12. 12. Where Is It Now? <ul><li>The Lindisfarne Gospels now resides in the British Library. After the attempted voyage to a new home in A.D. 875, the monks of Lindisfarne found refuge with the four gospels at the Minster of Chester-le-Street. In A.D. 995 they moved to Durham and it is believed that they took the gospels with them. The Lindisfarne Gospels could have stayed in Durham all the way up to the 1590’s. </li></ul><ul><li>Another possibility is that it was taken in A.D. 1539 by Henry VIII with the Dissolution of the Monasteries. Nevertheless it wound up in the hands of Robert Bowyer in 1605. He was the Keeper of the Records of the Tower of London and Clerk of the Parliaments. In A.D. 1613 it was a part of Sir Robert Cotton’s collection. Luckily Cotton’s entire collection including the Lindisfarne Gospels was donated to what is now the British Library in A.D. 1753. </li></ul>
  13. 13. Are There Others? <ul><li>The Gospels of Saint Chad are some of the closest related works to that of the Lindisfarne Gospels. It is believed that whoever wrote the Gospels of Saint Chad had the opportunity to study and draw from the Lindisfarne Gospels. This is particularly noticeable on the cross-carpet pages, full page drawings of a cross. There are also great similarities in the use of animals between the two. One of the big differences between them though is seen in the geometrical pattern of the pages. The author of the Gospels of Saint Chad used many more straight lines and sharp corners even in his text as compared to the round, fluidness of Eadfrith’s Lindisfarne Gospels. </li></ul>
  14. 14. Are There Other’s (Cont.) <ul><li>Another book that runs in close correlation with the design of the Lindisfarne Gospels is the Tara Brooch. This document is more closely related to the gospels in the ornamentation of it. The back of this document parallels many drawings of Eadfrith’s with its use of curved lines, animals (especially birds), and the layout of its borders. There is no date for this document. It was found near the ancient city of Tara. One of the major differences is that the Tara Brooch is only about 3 inches or 76.2 millimeters in diameter. The Lindisfarne Gospels pages are approximately 13.39 inches by 11.02 inches or 340 millimeters by 280 millimeters. </li></ul>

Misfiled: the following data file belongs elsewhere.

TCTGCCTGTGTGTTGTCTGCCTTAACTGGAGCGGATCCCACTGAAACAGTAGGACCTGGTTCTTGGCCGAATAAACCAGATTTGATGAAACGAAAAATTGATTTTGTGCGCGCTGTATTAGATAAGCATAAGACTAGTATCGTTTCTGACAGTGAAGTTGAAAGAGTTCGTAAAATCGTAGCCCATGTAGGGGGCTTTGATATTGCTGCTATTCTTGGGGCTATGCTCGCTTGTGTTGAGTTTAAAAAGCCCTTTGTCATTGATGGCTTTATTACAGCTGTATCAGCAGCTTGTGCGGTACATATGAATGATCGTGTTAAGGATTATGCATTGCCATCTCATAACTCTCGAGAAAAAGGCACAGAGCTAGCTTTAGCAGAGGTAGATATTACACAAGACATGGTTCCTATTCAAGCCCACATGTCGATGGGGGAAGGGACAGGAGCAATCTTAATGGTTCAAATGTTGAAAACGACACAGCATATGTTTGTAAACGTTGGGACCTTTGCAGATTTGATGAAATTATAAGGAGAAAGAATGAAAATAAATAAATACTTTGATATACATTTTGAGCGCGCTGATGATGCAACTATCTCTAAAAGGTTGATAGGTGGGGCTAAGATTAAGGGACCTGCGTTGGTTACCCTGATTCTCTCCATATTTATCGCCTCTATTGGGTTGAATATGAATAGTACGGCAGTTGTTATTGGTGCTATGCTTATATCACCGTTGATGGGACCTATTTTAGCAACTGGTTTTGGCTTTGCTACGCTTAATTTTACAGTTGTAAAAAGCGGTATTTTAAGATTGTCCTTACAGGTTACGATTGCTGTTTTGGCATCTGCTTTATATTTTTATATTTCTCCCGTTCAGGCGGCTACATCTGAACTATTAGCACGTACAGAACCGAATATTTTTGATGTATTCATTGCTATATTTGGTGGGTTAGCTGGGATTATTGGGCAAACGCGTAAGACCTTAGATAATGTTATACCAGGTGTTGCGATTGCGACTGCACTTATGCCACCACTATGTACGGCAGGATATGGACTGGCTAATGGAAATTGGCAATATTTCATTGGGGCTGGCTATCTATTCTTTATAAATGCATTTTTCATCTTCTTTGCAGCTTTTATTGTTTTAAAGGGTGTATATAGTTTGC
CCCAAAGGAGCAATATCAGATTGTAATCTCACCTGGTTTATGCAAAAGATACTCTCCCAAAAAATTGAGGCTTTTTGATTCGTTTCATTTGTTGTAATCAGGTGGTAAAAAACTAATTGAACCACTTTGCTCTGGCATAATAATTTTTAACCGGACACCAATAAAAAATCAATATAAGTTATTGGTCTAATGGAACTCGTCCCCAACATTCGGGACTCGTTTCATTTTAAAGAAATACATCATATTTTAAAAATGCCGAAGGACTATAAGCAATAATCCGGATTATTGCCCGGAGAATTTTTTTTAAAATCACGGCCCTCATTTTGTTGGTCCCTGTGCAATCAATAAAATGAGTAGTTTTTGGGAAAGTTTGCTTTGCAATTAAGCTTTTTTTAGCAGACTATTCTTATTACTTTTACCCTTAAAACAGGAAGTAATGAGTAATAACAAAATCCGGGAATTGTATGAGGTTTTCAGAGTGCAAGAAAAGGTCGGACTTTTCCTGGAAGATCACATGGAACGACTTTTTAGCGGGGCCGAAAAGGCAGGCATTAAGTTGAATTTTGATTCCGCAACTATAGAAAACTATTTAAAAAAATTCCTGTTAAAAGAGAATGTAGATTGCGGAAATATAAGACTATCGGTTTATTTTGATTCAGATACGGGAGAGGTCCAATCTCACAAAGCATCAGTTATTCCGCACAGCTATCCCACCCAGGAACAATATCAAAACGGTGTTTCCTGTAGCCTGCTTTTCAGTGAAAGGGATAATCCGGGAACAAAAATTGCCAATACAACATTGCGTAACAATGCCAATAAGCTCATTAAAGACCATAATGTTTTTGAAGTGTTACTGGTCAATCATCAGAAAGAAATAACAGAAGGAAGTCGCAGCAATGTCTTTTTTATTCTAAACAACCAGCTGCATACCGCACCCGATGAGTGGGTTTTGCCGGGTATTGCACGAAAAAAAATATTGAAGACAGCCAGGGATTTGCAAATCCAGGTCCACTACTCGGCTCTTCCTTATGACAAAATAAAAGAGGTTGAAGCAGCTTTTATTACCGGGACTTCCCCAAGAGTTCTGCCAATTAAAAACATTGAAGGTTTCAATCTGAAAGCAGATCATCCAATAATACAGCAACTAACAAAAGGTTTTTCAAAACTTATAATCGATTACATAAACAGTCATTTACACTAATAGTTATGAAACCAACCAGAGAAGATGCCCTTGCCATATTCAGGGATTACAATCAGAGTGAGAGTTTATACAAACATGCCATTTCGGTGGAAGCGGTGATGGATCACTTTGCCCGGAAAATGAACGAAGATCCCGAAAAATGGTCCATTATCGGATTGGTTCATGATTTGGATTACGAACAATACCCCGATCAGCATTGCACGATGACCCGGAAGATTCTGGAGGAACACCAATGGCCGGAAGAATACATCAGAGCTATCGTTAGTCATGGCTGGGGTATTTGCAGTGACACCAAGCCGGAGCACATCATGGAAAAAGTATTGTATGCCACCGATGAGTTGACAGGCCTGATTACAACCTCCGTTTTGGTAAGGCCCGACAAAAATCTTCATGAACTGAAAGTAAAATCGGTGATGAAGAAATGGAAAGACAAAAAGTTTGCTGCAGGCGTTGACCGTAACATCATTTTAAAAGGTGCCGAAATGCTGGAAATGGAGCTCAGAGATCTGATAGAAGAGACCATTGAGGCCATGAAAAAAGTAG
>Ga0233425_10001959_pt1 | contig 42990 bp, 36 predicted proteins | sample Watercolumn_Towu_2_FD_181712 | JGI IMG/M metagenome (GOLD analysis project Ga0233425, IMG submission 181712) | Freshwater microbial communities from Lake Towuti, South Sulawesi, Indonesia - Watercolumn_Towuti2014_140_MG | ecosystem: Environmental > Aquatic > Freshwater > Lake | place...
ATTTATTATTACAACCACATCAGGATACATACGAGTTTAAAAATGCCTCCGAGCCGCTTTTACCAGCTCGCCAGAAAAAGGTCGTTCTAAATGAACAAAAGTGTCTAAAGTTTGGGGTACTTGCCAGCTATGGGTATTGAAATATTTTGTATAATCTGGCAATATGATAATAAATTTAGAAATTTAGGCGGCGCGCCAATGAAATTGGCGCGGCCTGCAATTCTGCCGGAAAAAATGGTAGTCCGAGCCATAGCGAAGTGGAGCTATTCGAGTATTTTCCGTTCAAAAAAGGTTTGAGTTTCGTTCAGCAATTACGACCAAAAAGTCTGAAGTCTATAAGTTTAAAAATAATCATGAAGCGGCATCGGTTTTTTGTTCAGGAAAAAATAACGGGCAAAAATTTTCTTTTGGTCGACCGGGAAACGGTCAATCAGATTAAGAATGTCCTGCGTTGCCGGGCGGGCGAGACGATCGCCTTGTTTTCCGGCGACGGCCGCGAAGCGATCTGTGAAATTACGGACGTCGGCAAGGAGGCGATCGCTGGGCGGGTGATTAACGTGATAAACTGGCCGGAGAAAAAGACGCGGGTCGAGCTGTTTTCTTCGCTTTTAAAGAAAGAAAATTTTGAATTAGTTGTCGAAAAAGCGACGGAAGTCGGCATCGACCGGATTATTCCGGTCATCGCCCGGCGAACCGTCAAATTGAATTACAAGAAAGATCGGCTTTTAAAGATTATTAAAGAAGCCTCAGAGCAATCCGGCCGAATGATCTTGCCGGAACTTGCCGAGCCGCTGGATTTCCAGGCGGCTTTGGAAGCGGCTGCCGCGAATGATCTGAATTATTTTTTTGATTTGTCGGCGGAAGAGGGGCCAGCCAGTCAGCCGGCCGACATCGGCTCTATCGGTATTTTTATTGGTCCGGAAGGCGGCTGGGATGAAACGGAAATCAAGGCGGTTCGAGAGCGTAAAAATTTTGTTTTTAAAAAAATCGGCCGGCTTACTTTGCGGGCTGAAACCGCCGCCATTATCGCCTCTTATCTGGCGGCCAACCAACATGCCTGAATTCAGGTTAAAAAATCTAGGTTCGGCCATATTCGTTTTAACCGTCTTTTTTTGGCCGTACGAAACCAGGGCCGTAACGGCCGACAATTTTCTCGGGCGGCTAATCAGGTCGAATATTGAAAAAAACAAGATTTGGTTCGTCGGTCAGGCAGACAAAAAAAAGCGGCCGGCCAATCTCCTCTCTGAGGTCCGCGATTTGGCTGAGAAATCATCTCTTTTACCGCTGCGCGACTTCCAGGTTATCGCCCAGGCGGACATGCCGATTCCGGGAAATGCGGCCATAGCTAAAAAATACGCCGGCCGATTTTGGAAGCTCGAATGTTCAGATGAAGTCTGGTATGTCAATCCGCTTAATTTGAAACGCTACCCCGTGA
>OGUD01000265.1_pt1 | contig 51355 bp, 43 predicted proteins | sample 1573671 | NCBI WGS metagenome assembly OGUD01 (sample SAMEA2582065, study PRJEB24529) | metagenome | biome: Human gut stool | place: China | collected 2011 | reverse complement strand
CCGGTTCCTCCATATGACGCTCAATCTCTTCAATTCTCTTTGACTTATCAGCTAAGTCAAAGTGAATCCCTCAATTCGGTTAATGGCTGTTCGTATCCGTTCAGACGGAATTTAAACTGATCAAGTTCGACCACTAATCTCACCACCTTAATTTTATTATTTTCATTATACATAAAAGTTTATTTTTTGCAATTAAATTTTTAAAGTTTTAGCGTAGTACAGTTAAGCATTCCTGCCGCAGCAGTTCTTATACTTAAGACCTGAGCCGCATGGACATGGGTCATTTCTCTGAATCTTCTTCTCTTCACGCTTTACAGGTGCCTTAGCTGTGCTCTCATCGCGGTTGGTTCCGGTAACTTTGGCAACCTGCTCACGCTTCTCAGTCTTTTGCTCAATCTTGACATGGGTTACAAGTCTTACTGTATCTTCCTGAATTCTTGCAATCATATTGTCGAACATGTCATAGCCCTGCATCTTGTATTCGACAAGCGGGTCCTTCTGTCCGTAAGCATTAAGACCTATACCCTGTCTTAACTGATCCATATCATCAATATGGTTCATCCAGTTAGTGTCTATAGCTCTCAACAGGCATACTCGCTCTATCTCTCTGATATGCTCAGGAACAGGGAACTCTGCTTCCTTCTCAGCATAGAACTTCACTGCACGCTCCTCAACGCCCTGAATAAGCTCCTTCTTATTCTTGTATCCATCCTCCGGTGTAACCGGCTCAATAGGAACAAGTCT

15. 15. The Picture of Matthew <ul><li>The symbol of Matthew - the angel blowing the trumpet derived from Revelations 4:7. </li></ul><ul><li>The halo around the head of Matthew denoting that he is a saint. </li></ul><ul><li>He is writing in a book symbolic of the writing of his gospel. </li></ul>
  16. 16. The Picture of Mark <ul><li>The winged lion is used to symbolize Mark because Mark stresses the majesty and kingship of Christ. </li></ul><ul><li>The halo around his head symbolizing his sainthood. </li></ul><ul><li>His writing of the gospel is depicted in this image as well. </li></ul>
  17. 17. The Picture of Luke <ul><li>The symbol of Luke with the winged ox is derived from John’s writings in Revelations 4:7. </li></ul><ul><li>The halo around his head is symbolizing his sainthood or holiness. </li></ul><ul><li>His writing of the gospel is depicted here as well with the manuscript in his hands. </li></ul>
  18. 18. The Picture of John <ul><li>John’s symbol is the eagle because his writings show the most emphasis on Jesus as a divine figure and as a mystical person. This is derived from John’s writings in Revelation 4:7. </li></ul><ul><li>The halo around his head denotes sainthood. </li></ul><ul><li>The manuscript he’s holding is representative of his gospel. </li></ul>
  19. 19. Works Consulted <ul><li>Backhouse,Janet. The Lindisfarne Gospels. New York: Phaidon Press Inc., 1981. </li></ul><ul><li>Brown, Michelle P. &quot;The Lindisfarne Gospels.&quot; http://www.fathom. com/course/33702501/sessions.html (accessed 9/27/08). </li></ul><ul><li>&quot;The Lindisfarne Gospels.&quot; 2/12/06.http://catholic-resources.org/Art /4Gosp-Lindisfarne.htm (accessed 9/27/08). </li></ul><ul><li>&quot;The Lindisfarne Gospels.&quot; http://www.bl.uk/onlinegallery/themes/ euromanuscripts/lindisfarne.html (accessed 9/26/08). </li></ul>